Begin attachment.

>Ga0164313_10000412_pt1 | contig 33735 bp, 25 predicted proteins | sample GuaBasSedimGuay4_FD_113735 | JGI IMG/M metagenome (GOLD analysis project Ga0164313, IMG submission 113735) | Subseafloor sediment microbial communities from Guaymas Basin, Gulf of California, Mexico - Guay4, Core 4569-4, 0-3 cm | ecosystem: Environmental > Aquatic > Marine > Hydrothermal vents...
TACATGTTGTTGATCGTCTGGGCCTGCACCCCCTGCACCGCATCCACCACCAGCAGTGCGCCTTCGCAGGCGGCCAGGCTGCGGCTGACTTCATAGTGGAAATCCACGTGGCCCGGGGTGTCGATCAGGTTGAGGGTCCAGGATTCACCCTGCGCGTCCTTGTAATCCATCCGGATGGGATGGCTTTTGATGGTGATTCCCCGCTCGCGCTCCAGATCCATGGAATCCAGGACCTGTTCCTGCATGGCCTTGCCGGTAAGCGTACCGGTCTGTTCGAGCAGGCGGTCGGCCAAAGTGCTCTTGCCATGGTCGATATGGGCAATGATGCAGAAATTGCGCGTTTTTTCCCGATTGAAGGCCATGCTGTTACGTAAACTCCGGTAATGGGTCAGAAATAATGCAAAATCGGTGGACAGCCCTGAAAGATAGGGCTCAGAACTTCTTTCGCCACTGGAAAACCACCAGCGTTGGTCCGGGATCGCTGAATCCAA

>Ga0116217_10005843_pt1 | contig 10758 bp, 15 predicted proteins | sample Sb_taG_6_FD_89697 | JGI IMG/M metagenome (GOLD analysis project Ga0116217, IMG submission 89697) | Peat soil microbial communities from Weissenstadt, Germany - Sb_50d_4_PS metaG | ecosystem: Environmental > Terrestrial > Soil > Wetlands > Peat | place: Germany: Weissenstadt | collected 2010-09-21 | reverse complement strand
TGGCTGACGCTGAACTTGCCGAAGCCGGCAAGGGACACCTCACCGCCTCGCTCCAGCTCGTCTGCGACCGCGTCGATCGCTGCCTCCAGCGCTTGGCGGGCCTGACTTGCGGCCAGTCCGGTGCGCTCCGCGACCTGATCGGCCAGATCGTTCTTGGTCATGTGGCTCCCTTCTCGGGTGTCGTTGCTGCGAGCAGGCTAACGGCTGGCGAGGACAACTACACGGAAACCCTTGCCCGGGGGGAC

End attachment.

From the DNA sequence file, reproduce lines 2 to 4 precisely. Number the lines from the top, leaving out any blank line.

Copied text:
TACATGTTGTTGATCGTCTGGGCCTGCACCCCCTGCACCGCATCCACCACCAGCAGTGCGCCTTCGCAGGCGGCCAGGCTGCGGCTGACTTCATAGTGGAAATCCACGTGGCCCGGGGTGTCGATCAGGTTGAGGGTCCAGGATTCACCCTGCGCGTCCTTGTAATCCATCCGGATGGGATGGCTTTTGATGGTGATTCCCCGCTCGCGCTCCAGATCCATGGAATCCAGGACCTGTTCCTGCATGGCCTTGCCGGTAAGCGTACCGGTCTGTTCGAGCAGGCGGTCGGCCAAAGTGCTCTTGCCATGGTCGATATGGGCAATGATGCAGAAATTGCGCGTTTTTTCCCGATTGAAGGCCATGCTGTTACGTAAACTCCGGTAATGGGTCAGAAATAATGCAAAATCGGTGGACAGCCCTGAAAGATAGGGCTCAGAACTTCTTTCGCCACTGGAAAACCACCAGCGTTGGTCCGGGATCGCTGAATCCAA

>Ga0116217_10005843_pt1 | contig 10758 bp, 15 predicted proteins | sample Sb_taG_6_FD_89697 | JGI IMG/M metagenome (GOLD analysis project Ga0116217, IMG submission 89697) | Peat soil microbial communities from Weissenstadt, Germany - Sb_50d_4_PS metaG | ecosystem: Environmental > Terrestrial > Soil > Wetlands > Peat | place: Germany: Weissenstadt | collected 2010-09-21 | reverse complement strand
TGGCTGACGCTGAACTTGCCGAAGCCGGCAAGGGACACCTCACCGCCTCGCTCCAGCTCGTCTGCGACCGCGTCGATCGCTGCCTCCAGCGCTTGGCGGGCCTGACTTGCGGCCAGTCCGGTGCGCTCCGCGACCTGATCGGCCAGATCGTTCTTGGTCATGTGGCTCCCTTCTCGGGTGTCGTTGCTGCGAGCAGGCTAACGGCTGGCGAGGACAACTACACGGAAACCCTTGCCCGGGGGGAC